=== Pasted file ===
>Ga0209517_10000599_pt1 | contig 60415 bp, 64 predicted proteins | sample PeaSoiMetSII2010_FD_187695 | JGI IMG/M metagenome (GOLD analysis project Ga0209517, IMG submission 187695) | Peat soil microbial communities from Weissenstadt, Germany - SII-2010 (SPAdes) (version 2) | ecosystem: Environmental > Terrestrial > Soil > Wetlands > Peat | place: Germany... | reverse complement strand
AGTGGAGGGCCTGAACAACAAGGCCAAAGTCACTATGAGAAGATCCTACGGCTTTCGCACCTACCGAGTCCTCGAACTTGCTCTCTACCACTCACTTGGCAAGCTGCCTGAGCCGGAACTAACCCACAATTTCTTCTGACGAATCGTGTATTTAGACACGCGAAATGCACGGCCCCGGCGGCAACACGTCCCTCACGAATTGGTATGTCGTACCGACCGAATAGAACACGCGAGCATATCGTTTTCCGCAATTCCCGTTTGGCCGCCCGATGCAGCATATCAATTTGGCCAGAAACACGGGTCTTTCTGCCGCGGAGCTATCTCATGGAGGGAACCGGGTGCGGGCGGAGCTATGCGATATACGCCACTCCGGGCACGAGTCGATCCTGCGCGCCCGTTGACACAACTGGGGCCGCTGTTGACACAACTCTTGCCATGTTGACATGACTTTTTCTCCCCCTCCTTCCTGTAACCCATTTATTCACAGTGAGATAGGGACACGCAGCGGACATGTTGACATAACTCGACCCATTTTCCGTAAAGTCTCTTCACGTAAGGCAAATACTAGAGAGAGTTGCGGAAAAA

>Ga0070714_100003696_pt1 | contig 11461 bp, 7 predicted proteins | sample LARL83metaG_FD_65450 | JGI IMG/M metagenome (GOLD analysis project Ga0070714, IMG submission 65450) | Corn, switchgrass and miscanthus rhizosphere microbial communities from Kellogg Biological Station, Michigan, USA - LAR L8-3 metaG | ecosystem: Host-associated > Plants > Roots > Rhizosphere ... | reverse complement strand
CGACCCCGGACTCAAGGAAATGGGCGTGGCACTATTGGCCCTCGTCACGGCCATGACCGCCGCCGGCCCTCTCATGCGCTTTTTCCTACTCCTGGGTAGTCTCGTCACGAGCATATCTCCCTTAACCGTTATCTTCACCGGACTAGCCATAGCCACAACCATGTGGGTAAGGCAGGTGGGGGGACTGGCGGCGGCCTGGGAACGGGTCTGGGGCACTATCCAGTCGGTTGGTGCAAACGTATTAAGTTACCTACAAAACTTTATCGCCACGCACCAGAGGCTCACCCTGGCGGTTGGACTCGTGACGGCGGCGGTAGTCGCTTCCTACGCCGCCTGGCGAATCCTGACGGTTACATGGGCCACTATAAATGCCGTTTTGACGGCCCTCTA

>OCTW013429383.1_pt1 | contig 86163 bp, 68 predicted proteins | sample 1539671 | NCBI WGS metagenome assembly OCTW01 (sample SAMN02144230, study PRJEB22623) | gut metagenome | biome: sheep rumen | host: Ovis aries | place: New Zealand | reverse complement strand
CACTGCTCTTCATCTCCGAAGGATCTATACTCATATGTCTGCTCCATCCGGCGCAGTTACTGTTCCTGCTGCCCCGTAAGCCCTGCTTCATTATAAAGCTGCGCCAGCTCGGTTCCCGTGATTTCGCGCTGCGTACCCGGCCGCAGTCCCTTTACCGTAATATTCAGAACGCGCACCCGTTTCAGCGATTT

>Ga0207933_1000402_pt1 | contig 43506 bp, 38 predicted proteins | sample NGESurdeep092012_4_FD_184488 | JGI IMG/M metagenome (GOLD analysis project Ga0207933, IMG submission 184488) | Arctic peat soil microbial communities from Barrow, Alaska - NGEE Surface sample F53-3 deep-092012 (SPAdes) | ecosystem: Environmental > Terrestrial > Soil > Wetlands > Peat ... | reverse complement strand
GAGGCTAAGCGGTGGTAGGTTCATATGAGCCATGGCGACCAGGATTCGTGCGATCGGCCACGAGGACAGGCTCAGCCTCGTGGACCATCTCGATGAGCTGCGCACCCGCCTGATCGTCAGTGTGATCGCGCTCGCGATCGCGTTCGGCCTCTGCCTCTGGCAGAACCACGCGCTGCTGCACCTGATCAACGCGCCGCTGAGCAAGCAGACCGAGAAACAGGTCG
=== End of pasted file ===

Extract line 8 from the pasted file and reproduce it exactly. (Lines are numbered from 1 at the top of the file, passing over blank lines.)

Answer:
GAGGCTAAGCGGTGGTAGGTTCATATGAGCCATGGCGACCAGGATTCGTGCGATCGGCCACGAGGACAGGCTCAGCCTCGTGGACCATCTCGATGAGCTGCGCACCCGCCTGATCGTCAGTGTGATCGCGCTCGCGATCGCGTTCGGCCTCTGCCTCTGGCAGAACCACGCGCTGCTGCACCTGATCAACGCGCCGCTGAGCAAGCAGACCGAGAAACAGGTCG